About the Stop TB Partnership (STBP): The Stop TB Partnership’s mission is to serve every person who is vulnerable to TB and ensure that quality diagnosis, treatment, and care are available to all who need it. The Stop TB Partnership’s 1500 partners include international and technical organizations, government programs, research and funding agencies, foundations, NGOs, civil society and community groups and the private sector. The Stop TB Partnership is governed by a Coordinating Board and operates through a secretariat hosted by UNOPS in Geneva, Switzerland and seven working groups whose role is to accelerate progress on access to TB diagnosis and treatment; research and development for new TB diagnostics, drugs and vaccines; and tackling drug resistant- and HIV-associated TB.
About Stop TB Partnership – Kenya: The STOP TB Partnership – Kenya is a movement of individuals and organizations from the Government of Kenya, corporate community, patient community and the people of Kenya who are dedicated to eliminating tuberculosis (TB) and reduction of poverty-related diseases in Kenya. The movement mirrors the Global Stop TB Partnership, which comprises of donors, national and international organizations, government and non-governmental organizations, affected communities and academic institutions working together to reduce the burden of TB worldwide and ultimately achieve a world free of TB.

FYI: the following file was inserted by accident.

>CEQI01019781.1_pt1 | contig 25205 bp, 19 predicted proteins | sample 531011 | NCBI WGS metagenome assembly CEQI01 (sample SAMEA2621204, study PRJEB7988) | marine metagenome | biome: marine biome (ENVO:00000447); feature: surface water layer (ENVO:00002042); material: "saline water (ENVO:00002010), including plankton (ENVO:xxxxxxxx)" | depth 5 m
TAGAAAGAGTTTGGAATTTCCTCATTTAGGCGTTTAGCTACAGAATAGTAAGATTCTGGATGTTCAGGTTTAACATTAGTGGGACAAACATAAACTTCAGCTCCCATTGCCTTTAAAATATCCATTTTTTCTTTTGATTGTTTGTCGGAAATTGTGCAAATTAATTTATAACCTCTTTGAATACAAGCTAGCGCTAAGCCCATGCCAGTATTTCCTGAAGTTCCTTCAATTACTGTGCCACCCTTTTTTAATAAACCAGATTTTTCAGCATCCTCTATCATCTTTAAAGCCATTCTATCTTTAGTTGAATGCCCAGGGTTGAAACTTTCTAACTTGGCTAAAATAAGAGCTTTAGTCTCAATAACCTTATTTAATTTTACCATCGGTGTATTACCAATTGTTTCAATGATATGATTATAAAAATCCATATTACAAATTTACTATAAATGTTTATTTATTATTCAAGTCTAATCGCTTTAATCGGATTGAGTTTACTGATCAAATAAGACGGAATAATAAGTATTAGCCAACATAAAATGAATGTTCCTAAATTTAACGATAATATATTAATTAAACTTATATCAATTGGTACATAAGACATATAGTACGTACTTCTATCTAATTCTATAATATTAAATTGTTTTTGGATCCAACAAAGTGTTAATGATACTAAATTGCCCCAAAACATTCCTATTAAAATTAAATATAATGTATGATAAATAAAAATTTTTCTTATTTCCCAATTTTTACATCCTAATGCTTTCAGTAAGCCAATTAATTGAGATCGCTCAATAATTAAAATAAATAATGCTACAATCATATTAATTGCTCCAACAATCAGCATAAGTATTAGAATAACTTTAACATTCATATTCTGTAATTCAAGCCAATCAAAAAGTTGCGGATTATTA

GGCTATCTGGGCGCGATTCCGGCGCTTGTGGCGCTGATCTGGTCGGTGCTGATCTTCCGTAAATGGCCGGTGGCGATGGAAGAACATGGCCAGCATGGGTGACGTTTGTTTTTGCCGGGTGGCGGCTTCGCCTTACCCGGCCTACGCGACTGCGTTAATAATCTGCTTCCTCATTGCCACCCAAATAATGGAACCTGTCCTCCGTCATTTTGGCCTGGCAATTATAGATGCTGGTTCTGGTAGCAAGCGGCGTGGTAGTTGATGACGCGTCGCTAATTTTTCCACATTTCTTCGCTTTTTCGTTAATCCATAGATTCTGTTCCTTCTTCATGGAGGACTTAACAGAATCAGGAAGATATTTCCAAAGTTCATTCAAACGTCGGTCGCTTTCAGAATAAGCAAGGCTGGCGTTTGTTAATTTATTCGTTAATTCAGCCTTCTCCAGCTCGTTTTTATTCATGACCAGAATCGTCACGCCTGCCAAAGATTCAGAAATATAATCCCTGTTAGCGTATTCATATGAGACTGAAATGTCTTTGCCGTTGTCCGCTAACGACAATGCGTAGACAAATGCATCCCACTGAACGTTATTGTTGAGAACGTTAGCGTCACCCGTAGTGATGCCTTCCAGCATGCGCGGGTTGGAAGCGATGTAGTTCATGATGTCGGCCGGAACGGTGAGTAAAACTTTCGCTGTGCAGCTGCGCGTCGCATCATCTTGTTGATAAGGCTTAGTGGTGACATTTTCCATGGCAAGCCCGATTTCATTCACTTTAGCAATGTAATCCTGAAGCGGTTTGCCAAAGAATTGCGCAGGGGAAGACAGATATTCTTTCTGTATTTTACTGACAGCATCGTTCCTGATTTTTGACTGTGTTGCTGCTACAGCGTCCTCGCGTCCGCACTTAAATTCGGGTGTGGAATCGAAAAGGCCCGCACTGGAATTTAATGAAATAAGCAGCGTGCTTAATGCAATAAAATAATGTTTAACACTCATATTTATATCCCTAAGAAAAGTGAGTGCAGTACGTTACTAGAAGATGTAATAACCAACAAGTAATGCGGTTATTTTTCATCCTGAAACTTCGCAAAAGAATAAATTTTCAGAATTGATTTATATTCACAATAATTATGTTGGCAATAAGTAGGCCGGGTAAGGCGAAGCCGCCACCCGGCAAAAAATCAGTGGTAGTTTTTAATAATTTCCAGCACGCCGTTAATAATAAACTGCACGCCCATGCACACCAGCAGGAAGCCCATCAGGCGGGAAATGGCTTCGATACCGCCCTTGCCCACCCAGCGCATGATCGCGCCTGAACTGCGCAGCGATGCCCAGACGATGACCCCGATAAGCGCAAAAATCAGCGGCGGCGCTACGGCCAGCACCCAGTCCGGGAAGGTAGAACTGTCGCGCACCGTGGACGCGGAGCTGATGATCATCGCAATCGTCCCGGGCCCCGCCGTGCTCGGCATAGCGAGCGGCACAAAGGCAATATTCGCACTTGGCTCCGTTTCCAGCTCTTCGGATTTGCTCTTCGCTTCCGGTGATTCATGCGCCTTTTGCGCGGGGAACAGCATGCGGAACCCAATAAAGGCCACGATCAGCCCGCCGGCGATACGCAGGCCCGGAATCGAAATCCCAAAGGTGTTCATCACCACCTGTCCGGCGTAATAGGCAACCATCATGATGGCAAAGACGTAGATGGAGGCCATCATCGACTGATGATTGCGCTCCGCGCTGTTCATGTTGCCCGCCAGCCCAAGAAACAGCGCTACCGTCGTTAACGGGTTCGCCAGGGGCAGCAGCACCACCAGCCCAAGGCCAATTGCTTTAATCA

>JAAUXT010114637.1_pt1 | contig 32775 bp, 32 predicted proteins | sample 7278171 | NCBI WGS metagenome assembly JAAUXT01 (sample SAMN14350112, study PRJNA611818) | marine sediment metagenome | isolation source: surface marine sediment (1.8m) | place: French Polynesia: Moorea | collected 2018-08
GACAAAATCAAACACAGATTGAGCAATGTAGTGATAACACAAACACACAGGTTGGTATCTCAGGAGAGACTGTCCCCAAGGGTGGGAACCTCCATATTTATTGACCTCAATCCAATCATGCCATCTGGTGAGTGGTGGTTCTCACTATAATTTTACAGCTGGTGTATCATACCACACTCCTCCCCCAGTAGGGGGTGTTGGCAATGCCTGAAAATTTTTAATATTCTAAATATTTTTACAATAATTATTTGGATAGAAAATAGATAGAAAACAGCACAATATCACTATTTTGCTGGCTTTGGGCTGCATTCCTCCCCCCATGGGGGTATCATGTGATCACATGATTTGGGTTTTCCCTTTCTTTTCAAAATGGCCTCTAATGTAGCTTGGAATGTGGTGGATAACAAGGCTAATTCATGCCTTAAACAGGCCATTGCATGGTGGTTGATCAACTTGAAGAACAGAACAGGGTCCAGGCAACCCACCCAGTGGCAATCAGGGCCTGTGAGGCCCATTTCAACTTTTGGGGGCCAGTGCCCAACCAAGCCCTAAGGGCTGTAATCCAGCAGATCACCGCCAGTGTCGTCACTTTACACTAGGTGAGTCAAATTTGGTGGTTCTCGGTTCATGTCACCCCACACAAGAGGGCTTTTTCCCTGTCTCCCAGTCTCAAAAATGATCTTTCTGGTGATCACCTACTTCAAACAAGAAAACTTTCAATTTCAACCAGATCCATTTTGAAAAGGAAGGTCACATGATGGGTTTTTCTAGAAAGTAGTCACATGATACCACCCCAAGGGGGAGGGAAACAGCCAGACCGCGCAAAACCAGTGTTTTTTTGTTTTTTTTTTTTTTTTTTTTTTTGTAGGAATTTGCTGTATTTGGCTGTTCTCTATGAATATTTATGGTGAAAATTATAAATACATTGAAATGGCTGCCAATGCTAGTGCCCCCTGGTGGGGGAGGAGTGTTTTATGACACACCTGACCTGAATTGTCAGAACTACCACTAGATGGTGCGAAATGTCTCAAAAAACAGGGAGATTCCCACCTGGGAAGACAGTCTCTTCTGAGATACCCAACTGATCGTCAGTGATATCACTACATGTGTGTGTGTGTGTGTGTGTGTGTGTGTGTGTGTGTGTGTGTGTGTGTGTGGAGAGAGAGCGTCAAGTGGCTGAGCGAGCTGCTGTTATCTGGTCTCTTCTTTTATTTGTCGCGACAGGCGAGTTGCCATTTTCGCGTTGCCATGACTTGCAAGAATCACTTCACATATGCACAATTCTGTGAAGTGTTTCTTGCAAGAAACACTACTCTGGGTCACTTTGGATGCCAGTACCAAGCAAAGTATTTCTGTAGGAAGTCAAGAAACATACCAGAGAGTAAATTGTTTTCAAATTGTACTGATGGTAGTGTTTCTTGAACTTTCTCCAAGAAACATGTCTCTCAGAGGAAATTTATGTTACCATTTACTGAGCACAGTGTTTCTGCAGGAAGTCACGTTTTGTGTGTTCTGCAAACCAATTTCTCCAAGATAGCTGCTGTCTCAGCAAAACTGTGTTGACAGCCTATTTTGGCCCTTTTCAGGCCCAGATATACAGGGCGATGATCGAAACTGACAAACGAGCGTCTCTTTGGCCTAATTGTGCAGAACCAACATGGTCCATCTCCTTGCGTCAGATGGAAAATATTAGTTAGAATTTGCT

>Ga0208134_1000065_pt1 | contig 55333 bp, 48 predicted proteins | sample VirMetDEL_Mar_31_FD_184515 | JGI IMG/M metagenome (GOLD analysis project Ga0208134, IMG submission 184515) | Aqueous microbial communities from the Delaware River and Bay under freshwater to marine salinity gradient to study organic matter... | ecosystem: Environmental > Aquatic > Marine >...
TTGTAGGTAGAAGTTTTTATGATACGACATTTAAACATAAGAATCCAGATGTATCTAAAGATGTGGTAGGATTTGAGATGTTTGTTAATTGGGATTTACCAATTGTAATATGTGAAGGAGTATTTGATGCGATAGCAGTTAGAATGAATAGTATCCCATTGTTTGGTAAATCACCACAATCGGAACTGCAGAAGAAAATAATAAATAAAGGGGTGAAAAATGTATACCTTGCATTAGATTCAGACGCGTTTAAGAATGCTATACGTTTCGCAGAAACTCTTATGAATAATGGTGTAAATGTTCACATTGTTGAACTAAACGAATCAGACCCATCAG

About the Global TB Community Advisory Board (TB CAB): The TB CAB is a group of strong, research-literate community activists from HIV and TB networks in Asia, Europe, Africa, and North and South America. Founded in 2011, the TB CAB acts in an advisory capacity to: product developers and institutions conducting clinical trials of new TB drugs, regimens, diagnostics, and vaccines; and provide input on study design, early access, regulatory approval, post-marketing, and implementation strategies. The TB CAB is dedicated to increasing community involvement in TB research and access to tools to fight TB, and mobilizing political will.